In response to a call by the Group of Seven (G7), Group of 20 (G20), and FSB, BIS and IOSCO have opened consultations (on the application of the principles) for financial market infrastructures to adopt systemically important stablecoin arrangements. The guidance covers governance principles (asking for clear responsibilities and accountabilities), risk management principles (requesting the implementation of a comprehensive framework), settlement principles (that should align technical and legal irrevocability of transactions), and money settlement principles (that should minimise or eliminate credit and liquidity risks).
Decentralised Finance (DeFi)
The FATF issued updated guidance for a risk-based approach to VA and VASP. The revisions focused, inter alia, on definitional issues (ensuring that all relevant financial assets in the fintech industry are and will be covered by the FATF Standards), stablecoins, and peer-to-peer (P2P) transactions. The focus on P2P transactions is of particular importance because it directly concerns DeFi applications. The FATF believes that DeFi applications may pose money laundering / terrorist financing (ML/TF) risks, which may become significant as DeFi grows. It defined P2P transactions as virtual asset (VA) transfers conducted without the use or involvement of a VASP or other obliged entity (e.g., VA transfers between two unhosted wallets whose users are acting on their own behalf). Such transactions have so far not been explicitly subject to Anti-Money Laundering/Combating the Financing of Terrorism (AML/CFT) controls under the FATF Standards.
This is because the FATF Standards are currently in terms of obligations placed to (centralised) intermediaries, rather than on individuals. While the FATF clarified that a DeFi application is not a VASP under the FATF Standards, it noted that creators, owners and operators or some other persons who maintain control or sufficient influence in the DeFi arrangements, even if those arrangements seem decentralized, may fall under the FATF definition of a VASP where they are providing or actively facilitating VASP services. The FATF Guidance has global standing. National authorities have delegated the responsibility of evaluating individual situations and determining the presence of an identifiable person, (whether legal or natural) providing a covered service. The FATF suggested that national regulators liaise and cooperate with the private sector to execute this task.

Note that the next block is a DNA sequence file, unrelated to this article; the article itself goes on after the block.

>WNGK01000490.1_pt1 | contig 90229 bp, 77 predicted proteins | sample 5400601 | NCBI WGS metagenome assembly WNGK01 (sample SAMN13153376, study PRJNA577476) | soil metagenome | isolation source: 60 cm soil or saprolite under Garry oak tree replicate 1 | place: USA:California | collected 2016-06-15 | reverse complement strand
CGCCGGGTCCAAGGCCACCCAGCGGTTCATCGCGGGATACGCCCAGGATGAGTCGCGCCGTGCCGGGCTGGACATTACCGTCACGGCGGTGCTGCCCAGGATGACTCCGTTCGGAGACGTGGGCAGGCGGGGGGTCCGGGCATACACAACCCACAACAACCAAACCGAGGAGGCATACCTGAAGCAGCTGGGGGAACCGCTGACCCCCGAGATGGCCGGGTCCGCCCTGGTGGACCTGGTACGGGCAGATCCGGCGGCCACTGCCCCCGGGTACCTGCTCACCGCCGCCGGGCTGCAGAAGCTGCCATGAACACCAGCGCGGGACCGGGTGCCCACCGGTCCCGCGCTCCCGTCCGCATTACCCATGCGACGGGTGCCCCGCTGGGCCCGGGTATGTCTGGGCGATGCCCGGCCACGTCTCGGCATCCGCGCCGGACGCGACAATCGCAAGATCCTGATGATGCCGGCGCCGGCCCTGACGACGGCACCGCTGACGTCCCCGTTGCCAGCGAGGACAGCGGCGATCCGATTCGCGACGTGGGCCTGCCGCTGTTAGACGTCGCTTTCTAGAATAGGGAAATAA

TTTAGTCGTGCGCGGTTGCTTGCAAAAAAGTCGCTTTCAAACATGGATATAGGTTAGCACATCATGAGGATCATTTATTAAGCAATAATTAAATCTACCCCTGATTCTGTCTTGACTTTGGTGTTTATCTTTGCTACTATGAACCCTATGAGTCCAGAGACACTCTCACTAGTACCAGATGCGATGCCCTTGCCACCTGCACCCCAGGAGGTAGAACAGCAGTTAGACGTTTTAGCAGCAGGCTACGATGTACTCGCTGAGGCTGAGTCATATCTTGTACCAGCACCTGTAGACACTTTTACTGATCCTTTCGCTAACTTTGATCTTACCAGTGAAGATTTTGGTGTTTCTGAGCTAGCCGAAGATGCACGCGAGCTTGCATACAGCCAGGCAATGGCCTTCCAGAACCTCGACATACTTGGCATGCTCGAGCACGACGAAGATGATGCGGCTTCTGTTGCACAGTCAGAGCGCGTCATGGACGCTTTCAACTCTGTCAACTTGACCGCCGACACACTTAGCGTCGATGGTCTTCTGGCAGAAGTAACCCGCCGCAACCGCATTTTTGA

These policy pronouncements and recommendations paint a positive picture for crypto currencies. The IMF encourages policies that enable cryptoization, including those that ensure financial integrity, consumer protection, and financial stability. The FSB, BIS, and IOSCO welcome stablecoins, provided they do not weaken the current financial market infrastructures and address cross-border payment challenges. In its final draft guidance, the FATF presented a risk-based approach to VA and VASP by incorporating the gist of industry feedback from an earlier draft. Furthermore, it refined the original draft, allowing for case-by-case judgment regarding the maintenance of control and influence of DeFi applications, and called for enhanced cooperation between the officials and the private sector.
The last few weeks presented several positive regulatory and policy developments for the crypto industry. These range from approval for trading the first bitcoin futures ETF in the US, to presenting constructive policy recommendations to accompany cryptoization with regulations that aim to ensure the sustainability of DLT-based innovations from a societal point of view. The underlying message for the crypto space is positive and consistent. We expect that this will further consolidate the prevalent buoyant momentum.